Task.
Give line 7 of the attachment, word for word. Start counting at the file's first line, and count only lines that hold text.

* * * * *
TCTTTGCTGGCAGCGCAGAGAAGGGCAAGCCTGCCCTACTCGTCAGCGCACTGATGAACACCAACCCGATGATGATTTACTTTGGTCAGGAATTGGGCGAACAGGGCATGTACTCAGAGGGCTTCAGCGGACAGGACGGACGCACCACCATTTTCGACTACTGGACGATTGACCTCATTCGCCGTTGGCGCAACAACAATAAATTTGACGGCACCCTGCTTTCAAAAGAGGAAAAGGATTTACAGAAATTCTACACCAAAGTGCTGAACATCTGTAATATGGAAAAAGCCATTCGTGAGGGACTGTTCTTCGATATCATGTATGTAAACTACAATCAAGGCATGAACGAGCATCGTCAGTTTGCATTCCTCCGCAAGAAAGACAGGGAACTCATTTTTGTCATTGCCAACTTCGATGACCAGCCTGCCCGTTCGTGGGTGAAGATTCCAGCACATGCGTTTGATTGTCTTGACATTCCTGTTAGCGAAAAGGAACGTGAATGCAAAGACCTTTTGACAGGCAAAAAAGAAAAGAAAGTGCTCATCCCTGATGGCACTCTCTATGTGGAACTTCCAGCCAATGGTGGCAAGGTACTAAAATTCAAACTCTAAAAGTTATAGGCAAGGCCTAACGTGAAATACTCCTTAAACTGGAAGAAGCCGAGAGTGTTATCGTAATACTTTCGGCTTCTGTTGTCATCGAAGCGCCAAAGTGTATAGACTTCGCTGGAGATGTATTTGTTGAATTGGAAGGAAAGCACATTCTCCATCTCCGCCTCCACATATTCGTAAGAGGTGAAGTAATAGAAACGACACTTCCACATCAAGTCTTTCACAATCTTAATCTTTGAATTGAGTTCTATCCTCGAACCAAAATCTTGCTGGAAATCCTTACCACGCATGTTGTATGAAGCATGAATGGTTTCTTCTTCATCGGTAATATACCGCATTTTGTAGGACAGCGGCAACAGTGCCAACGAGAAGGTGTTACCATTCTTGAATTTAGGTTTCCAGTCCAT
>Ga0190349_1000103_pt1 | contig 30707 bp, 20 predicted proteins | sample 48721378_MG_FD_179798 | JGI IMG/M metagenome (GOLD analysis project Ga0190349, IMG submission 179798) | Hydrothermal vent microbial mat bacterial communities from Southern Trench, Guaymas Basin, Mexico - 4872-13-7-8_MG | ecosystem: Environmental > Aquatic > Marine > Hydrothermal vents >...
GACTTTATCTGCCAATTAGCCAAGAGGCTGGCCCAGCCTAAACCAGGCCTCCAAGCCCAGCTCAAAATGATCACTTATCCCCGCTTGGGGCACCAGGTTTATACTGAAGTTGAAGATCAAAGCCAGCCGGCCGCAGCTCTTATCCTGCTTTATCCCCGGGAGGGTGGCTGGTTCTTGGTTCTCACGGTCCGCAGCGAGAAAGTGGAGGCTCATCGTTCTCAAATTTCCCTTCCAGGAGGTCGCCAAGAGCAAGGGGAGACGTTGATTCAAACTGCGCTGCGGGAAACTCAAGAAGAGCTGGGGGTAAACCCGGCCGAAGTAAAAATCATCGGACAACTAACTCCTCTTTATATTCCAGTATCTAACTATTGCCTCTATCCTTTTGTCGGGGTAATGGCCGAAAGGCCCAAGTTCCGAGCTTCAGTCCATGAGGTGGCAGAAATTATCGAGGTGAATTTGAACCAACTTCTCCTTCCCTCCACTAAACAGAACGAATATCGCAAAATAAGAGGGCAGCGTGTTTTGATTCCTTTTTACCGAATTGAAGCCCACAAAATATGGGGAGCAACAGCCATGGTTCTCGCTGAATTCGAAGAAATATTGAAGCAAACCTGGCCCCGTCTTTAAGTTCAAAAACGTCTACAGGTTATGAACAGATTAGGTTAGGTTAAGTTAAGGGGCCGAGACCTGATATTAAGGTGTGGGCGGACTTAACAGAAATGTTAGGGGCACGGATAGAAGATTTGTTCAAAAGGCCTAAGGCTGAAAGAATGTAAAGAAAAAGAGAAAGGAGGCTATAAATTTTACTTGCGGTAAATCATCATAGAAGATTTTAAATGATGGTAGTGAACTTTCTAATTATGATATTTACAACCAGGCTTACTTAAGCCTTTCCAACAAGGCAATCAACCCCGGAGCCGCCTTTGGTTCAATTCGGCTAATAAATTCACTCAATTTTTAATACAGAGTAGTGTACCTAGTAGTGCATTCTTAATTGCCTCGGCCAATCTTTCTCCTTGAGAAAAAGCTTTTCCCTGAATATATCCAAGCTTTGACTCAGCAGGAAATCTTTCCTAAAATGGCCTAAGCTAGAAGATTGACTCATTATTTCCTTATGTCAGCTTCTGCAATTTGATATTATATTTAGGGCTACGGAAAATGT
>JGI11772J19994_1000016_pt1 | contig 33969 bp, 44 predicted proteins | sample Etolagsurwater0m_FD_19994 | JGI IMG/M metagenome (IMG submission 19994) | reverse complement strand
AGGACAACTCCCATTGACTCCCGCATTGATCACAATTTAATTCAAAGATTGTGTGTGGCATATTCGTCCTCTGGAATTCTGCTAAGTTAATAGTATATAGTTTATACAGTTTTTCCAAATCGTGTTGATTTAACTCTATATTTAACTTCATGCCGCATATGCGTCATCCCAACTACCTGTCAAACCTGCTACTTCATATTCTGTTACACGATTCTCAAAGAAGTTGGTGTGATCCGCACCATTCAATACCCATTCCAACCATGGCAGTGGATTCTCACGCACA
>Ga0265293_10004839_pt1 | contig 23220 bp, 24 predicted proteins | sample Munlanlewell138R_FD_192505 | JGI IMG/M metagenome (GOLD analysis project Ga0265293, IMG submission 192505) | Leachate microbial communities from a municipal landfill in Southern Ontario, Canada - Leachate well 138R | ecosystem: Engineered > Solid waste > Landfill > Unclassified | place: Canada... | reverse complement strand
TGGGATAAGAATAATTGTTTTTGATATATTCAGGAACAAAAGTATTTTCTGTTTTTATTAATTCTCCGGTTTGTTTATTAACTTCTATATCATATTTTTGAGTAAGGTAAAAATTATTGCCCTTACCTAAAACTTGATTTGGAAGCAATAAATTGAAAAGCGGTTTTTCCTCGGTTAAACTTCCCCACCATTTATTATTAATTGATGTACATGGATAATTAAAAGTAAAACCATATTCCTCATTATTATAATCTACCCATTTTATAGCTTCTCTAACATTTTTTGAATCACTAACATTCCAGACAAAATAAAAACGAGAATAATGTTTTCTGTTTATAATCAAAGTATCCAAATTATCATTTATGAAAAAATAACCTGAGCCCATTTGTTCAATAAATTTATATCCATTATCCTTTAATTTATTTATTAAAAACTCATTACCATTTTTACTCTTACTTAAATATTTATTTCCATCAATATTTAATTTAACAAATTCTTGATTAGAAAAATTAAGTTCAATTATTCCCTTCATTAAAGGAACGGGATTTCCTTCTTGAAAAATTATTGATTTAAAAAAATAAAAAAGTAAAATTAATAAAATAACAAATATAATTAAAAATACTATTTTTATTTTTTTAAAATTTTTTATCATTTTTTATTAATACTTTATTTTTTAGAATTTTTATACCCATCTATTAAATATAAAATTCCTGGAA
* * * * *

TGGGATAAGAATAATTGTTTTTGATATATTCAGGAACAAAAGTATTTTCTGTTTTTATTAATTCTCCGGTTTGTTTATTAACTTCTATATCATATTTTTGAGTAAGGTAAAAATTATTGCCCTTACCTAAAACTTGATTTGGAAGCAATAAATTGAAAAGCGGTTTTTCCTCGGTTAAACTTCCCCACCATTTATTATTAATTGATGTACATGGATAATTAAAAGTAAAACCATATTCCTCATTATTATAATCTACCCATTTTATAGCTTCTCTAACATTTTTTGAATCACTAACATTCCAGACAAAATAAAAACGAGAATAATGTTTTCTGTTTATAATCAAAGTATCCAAATTATCATTTATGAAAAAATAACCTGAGCCCATTTGTTCAATAAATTTATATCCATTATCCTTTAATTTATTTATTAAAAACTCATTACCATTTTTACTCTTACTTAAATATTTATTTCCATCAATATTTAATTTAACAAATTCTTGATTAGAAAAATTAAGTTCAATTATTCCCTTCATTAAAGGAACGGGATTTCCTTCTTGAAAAATTATTGATTTAAAAAAATAAAAAAGTAAAATTAATAAAATAACAAATATAATTAAAAATACTATTTTTATTTTTTTAAAATTTTTTATCATTTTTTATTAATACTTTATTTTTTAGAATTTTTATACCCATCTATTAAATATAAAATTCCTGGAA